CAIRO: Officials from the Vatican and Al-Azhar on Wednesday condemned the reprinting of cartoons depicting the Prophet Mohamed considered offensive to Muslims, in a sign of rapprochement between the two bodies.
Sheikh Abdel Fattah Alaam, chairman of Al-Azhar (Sunni Islam s main seat of learning) Dialogue Committee and Cardinal Jean-Louis Tauran, president of the Pontifical Council for Inter-Religious Dialogue, wrapped up a two-day meeting in Cairo on dialogue between the monotheistic religions.
In a joint statement, they strongly condemned the republication of offensive cartoons and the rising number of attacks against Islam and its Prophet.
They stressed that freedom of expression [should] not be taken as a pretext for offending religions, convictions, religious symbols and everything that is considered sacred.
Last year, Mohamed Sayed Tantawi the grand imam of Al-Azhar cancelled a trip to the Vatican after a speech by Pope Benedict XVI linking Islam and violence.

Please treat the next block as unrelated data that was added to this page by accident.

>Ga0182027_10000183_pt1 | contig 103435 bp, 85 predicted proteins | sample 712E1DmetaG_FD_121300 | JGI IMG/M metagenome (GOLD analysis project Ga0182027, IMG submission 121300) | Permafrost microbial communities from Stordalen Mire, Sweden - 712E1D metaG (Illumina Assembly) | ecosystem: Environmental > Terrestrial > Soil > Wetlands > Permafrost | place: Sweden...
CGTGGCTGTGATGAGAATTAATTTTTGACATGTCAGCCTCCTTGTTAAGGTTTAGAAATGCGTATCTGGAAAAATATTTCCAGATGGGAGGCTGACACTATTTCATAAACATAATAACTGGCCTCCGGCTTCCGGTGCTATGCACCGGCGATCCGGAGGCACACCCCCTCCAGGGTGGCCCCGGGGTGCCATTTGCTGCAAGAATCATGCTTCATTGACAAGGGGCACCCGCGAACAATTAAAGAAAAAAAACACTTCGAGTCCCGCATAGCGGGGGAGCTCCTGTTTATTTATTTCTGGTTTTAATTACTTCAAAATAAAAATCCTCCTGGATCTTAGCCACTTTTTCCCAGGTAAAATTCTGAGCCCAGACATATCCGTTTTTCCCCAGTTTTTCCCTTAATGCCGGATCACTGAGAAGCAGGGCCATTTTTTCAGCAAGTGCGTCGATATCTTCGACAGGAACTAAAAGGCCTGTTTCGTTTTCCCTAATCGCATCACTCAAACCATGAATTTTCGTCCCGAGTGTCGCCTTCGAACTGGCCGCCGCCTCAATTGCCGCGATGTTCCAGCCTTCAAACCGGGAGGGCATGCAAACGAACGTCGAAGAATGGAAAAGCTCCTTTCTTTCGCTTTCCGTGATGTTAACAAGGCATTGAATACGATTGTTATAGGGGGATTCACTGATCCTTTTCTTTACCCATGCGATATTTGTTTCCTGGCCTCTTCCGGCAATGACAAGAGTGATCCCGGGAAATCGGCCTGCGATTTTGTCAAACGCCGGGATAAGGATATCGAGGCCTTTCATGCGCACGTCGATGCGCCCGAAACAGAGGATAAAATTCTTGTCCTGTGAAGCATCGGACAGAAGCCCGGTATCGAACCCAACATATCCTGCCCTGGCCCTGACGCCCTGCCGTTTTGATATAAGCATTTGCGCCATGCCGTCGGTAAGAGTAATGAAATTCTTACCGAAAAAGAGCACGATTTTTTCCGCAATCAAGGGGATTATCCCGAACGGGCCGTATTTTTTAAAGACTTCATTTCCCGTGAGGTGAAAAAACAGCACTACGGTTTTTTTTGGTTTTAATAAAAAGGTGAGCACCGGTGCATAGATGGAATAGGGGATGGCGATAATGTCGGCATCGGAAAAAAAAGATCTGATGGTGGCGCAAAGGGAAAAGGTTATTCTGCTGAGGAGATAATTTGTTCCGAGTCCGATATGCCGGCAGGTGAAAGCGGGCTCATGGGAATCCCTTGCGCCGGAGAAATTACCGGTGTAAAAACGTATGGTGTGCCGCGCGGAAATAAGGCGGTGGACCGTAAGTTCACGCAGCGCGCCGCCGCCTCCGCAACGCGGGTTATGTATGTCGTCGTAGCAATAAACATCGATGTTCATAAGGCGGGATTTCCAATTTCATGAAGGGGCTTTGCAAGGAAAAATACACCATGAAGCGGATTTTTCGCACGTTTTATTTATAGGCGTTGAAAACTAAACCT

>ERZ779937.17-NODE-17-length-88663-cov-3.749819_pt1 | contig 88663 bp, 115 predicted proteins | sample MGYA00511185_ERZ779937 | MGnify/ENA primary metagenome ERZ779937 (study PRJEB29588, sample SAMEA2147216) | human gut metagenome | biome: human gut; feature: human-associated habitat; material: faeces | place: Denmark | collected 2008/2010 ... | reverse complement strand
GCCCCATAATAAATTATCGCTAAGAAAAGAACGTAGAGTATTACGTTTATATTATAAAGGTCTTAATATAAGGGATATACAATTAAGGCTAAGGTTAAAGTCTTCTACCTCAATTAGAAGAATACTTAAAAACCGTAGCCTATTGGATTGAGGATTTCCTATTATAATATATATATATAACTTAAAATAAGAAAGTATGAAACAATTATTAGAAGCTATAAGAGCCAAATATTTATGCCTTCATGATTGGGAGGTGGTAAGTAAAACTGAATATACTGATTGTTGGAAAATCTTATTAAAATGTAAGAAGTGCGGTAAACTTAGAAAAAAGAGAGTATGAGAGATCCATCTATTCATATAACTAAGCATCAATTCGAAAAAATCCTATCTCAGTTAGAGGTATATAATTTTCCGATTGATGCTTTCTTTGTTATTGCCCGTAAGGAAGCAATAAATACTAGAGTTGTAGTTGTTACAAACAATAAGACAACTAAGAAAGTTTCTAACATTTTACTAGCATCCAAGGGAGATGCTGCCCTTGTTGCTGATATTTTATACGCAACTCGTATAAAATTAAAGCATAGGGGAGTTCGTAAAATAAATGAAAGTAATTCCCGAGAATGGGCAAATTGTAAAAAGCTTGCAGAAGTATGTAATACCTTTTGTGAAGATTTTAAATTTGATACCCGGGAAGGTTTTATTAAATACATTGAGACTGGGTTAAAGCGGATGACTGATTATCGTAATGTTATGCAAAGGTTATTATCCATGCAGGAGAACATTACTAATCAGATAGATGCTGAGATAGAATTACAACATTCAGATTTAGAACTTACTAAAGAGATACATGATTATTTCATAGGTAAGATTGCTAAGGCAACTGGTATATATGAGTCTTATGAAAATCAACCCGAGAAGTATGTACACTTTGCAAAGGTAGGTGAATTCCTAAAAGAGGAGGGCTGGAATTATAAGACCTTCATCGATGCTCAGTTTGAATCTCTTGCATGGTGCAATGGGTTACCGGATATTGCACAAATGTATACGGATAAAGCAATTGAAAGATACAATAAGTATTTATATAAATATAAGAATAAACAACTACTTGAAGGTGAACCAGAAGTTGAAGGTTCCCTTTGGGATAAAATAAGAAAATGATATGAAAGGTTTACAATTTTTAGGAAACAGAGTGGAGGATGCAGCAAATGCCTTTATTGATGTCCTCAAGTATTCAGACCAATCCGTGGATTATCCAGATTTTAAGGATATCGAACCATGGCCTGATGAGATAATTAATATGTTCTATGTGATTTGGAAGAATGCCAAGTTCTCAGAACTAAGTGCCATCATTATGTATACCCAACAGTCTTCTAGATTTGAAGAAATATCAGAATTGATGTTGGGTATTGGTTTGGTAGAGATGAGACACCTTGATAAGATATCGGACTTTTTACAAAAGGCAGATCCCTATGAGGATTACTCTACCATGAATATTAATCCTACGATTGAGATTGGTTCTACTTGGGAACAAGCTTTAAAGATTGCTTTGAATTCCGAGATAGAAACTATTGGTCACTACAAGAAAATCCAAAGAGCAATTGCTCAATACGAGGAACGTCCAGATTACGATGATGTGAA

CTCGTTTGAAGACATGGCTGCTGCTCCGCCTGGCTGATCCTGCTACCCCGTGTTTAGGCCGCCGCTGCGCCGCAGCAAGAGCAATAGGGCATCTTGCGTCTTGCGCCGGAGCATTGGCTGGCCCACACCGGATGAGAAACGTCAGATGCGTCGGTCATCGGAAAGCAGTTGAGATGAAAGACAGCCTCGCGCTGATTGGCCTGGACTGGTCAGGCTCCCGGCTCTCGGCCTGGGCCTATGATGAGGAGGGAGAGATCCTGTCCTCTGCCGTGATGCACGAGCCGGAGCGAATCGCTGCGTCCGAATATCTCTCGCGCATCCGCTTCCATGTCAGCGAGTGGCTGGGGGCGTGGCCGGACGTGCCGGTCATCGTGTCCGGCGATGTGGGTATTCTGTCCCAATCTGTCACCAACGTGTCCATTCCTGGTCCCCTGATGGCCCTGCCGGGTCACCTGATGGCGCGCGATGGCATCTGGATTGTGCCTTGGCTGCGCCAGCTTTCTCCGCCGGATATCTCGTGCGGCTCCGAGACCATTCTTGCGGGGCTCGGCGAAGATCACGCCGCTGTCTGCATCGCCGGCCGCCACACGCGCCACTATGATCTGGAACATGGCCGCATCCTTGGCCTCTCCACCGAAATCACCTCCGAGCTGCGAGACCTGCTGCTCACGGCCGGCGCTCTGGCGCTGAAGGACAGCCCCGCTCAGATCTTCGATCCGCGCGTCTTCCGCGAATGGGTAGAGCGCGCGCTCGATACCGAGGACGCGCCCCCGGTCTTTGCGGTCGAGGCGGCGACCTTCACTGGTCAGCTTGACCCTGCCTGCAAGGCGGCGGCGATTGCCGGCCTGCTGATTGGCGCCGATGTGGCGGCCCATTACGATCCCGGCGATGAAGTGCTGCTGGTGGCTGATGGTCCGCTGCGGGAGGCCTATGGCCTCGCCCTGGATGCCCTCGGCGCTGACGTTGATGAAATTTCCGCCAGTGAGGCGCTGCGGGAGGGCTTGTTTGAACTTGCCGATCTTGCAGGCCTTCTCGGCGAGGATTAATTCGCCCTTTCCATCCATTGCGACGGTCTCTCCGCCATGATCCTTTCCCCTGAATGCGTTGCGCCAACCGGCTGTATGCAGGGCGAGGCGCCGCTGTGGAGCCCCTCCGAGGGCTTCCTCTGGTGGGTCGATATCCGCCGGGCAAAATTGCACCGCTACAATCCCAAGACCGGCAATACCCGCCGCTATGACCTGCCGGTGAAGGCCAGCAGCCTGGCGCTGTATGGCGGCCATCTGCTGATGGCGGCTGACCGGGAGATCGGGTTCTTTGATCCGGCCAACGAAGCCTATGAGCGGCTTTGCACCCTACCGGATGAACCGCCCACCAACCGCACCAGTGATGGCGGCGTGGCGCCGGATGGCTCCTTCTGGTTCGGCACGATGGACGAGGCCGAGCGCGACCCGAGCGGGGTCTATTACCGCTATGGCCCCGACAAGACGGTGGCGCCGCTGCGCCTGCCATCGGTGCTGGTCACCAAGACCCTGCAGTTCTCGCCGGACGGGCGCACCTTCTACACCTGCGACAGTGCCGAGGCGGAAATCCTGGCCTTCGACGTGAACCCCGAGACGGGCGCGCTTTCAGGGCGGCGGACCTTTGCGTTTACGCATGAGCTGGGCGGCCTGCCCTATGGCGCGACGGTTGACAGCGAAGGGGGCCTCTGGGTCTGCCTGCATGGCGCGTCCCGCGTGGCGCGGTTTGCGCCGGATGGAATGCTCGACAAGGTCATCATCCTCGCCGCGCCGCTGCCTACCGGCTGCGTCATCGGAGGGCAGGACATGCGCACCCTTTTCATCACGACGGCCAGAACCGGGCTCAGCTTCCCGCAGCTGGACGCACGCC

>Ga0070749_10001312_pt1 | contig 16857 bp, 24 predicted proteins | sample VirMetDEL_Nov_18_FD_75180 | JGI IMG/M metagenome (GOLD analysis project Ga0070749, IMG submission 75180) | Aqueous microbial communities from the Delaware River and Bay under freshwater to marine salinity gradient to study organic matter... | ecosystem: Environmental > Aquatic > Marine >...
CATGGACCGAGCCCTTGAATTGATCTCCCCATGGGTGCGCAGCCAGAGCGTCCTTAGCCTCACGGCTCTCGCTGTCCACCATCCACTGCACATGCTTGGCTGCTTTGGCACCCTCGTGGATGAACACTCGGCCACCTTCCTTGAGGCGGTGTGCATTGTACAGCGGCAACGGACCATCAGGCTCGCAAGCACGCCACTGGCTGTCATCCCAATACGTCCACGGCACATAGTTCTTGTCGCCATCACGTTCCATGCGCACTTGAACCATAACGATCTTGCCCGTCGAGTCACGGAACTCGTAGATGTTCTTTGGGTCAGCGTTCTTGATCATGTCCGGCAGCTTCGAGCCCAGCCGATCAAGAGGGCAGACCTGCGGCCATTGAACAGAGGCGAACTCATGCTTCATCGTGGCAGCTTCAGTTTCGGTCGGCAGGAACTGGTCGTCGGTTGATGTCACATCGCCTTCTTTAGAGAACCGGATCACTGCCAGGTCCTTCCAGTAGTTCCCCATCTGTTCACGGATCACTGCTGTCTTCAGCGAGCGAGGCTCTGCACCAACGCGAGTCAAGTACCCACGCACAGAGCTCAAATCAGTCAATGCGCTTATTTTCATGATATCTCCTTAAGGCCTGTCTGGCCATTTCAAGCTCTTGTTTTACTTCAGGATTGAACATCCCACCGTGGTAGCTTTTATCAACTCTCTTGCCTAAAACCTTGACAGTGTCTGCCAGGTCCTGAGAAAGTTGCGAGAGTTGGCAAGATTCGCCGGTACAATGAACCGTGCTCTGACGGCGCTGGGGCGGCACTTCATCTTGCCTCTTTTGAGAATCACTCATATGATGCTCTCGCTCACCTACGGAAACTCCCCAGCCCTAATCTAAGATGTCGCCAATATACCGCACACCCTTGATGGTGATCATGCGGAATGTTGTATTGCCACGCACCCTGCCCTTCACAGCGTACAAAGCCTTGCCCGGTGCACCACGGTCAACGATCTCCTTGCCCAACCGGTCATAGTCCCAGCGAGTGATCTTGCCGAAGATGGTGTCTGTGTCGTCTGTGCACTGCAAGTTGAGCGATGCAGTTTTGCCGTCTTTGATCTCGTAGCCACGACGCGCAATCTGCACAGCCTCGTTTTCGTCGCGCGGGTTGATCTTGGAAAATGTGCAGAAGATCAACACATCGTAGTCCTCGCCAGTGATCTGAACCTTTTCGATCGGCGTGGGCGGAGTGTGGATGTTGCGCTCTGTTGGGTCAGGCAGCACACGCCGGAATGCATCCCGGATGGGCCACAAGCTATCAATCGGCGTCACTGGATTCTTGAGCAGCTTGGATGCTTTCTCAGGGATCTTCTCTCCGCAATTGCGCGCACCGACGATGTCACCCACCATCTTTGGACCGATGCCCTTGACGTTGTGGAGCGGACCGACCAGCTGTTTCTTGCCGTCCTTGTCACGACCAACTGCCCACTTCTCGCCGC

At least 17 Danish dailies last week reprinted a drawing featuring the Prophet Mohamed s head with a turban that looked like a bomb with a lit fuse.
The caricature was one of several drawings that sparked violent protests that culminated in early 2006 with the torching of Danish diplomatic offices in Damascus and Beirut, and the deaths of dozens of people in Nigeria.
The Danish papers re-published the caricature a day after police in Denmark foiled an alleged plot to murder the cartoonist, describing the move as a gesture of solidarity with him and a blow in defense of freedom of expression.
Islam forbids any physical representation of the Prophet Mohamed. -AFP